Judge dismisses lawsuit over Mill Street Plaza in Aspen, says claims ‘unripe’ | AspenTimes.com

Judge dismisses lawsuit over Mill Street Plaza in Aspen, says claims ‘unripe’

Mill Street Commercial Center
File photo

A federal judge’s dismissal of Mark Hunt’s lawsuit over municipal zoning regulations doesn’t spell the end of the developer’s land-use dispute with the city of Aspen.

Chief U.S. District Court Judge Philip Brimmer on March 10 threw out the suit filed by the Hunt-controlled North Mill Street LLC, which owns the two-building Mill Street Plaza across from Clark’s Market.

Yet Brimmer’s dismissal of the case and its five claims was made “without prejudice,” which means the LLC can renew the litigation if its updated claims meet certain legal criteria.

Development rights at the Mill Street Plaza are at the center of the dispute.

The complex houses a number of locally serving retailers — an athletics consignment store, a coin-operated laundromat and an auto-service shop, for instance — that operate on the property that is zoned service-commercial-industrial, or SCI.

Hunt bought the center for $15 million in June 2018 and wants to build free-market residential there, while keeping a retail element, as well.

The complex comprises the 465 N. Mill St. property, a 20,000-square-foot building that sits on 49,901 square feet of land; and the property at 557 N. Mill St., an 8,000-square-foot building on 6,301 square feet of land, according to property records.

Hunt sued the city in January 2019, claiming Ordinance 29 — one of six new ordinances City Council adopted from 2016-17 — threatened the building’s potential for future redevelopment because it is “economically unviable.”

Hunt has been unable to rezone the property for his redevelopment at both the Planning & Zoning and City Council levels.

Yet the city has said he hasn’t exhausted the process because he also didn’t seek variances to approve the project through a planned development. The city’s attorneys previously argued in a court pleading that “whether the city has altogether prevented (North Mill Street LLC) from such free market development is still an open question.”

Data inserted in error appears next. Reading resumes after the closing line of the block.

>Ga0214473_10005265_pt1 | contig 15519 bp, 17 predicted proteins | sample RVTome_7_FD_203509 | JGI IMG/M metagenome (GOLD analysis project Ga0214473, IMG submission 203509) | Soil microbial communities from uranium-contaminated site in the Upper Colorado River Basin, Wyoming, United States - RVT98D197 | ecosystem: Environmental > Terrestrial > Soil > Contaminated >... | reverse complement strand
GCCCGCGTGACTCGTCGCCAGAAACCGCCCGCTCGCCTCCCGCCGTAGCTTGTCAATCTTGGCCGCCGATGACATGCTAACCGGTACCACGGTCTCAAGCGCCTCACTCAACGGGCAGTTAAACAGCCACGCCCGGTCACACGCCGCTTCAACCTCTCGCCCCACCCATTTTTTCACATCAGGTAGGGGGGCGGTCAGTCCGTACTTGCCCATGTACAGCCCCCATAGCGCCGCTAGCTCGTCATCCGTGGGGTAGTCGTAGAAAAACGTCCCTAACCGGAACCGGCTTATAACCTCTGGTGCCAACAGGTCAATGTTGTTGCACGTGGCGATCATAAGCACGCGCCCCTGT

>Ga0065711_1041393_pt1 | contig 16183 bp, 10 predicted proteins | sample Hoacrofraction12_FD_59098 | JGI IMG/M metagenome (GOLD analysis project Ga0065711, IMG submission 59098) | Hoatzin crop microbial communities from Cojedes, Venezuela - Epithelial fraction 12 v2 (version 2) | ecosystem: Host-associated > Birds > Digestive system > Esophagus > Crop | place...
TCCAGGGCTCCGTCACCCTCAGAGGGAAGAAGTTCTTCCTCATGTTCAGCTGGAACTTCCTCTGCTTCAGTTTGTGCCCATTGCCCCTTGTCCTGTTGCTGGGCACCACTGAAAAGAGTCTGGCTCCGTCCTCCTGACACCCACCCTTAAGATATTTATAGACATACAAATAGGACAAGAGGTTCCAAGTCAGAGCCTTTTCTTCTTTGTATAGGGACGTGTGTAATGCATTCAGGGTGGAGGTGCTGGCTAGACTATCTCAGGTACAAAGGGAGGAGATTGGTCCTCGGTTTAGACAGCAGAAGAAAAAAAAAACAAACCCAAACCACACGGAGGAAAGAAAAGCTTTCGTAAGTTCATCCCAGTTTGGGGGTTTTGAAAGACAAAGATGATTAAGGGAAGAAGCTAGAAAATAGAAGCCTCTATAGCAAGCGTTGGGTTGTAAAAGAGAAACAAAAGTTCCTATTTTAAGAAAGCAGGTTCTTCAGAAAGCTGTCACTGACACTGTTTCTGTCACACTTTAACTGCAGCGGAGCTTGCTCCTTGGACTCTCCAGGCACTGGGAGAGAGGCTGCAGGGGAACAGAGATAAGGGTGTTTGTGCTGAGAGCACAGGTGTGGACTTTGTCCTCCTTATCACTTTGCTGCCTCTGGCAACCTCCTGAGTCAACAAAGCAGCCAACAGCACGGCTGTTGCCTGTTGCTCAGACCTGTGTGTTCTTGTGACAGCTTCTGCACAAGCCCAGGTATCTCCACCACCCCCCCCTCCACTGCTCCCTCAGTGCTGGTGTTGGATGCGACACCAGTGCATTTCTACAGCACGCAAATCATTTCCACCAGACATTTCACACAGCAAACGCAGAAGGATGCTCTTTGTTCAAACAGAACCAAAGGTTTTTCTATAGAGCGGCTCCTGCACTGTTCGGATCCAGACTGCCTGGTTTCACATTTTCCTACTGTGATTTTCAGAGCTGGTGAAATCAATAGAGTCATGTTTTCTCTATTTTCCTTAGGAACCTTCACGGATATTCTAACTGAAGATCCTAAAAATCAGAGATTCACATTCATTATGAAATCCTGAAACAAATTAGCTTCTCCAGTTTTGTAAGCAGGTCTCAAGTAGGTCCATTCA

Hunt’s attorneys have argued it would be “futile” to bring a planned development of the Mill Street Commercial Center to the city because it would be rejected.

Brimmer agreed with the city’s motion to dismiss the suit, which it filed in July 2019, saying the LLC’s claims were “unripe”; in other words, Hunt litigated prematurely because the project he is suing over has yet to exhaust’s the city’s land-use approval process.

Brimmer noted “nowhere in its complaint does plaintiff indicate that it has submitted a specific plan for Mill Street Plaza to defendants that would allow for the pursuit of a compromise. The failure of plaintiff’s rezoning application is insufficient to show that defendants have reached a final decision as to the permitted uses of the Mill Street Plaza.”

North Mill Street LLC, meanwhile, on April 1 filed a notice to challenge Brimmer’s ruling in the Court of Appeals for the 10th Circuit. The LLC’s law firm, Garfield & Hecht PC of Aspen, has yet to file an opening brief. Chris Bryan of the firm declined comment when reached Tuesday.

The city is getting its legal representation in the matter from Berg Hill Greenleaf & Ruscitti, which was not available for immediate comment Tuesday.

The LLC’s five claims against the city include seeking a declaratory judgment that Ordinance 29 is invalid and unenforceable, that the LLC’s due process was violated, and that the city devalued the property’s values because of its redevelopment restrictions.


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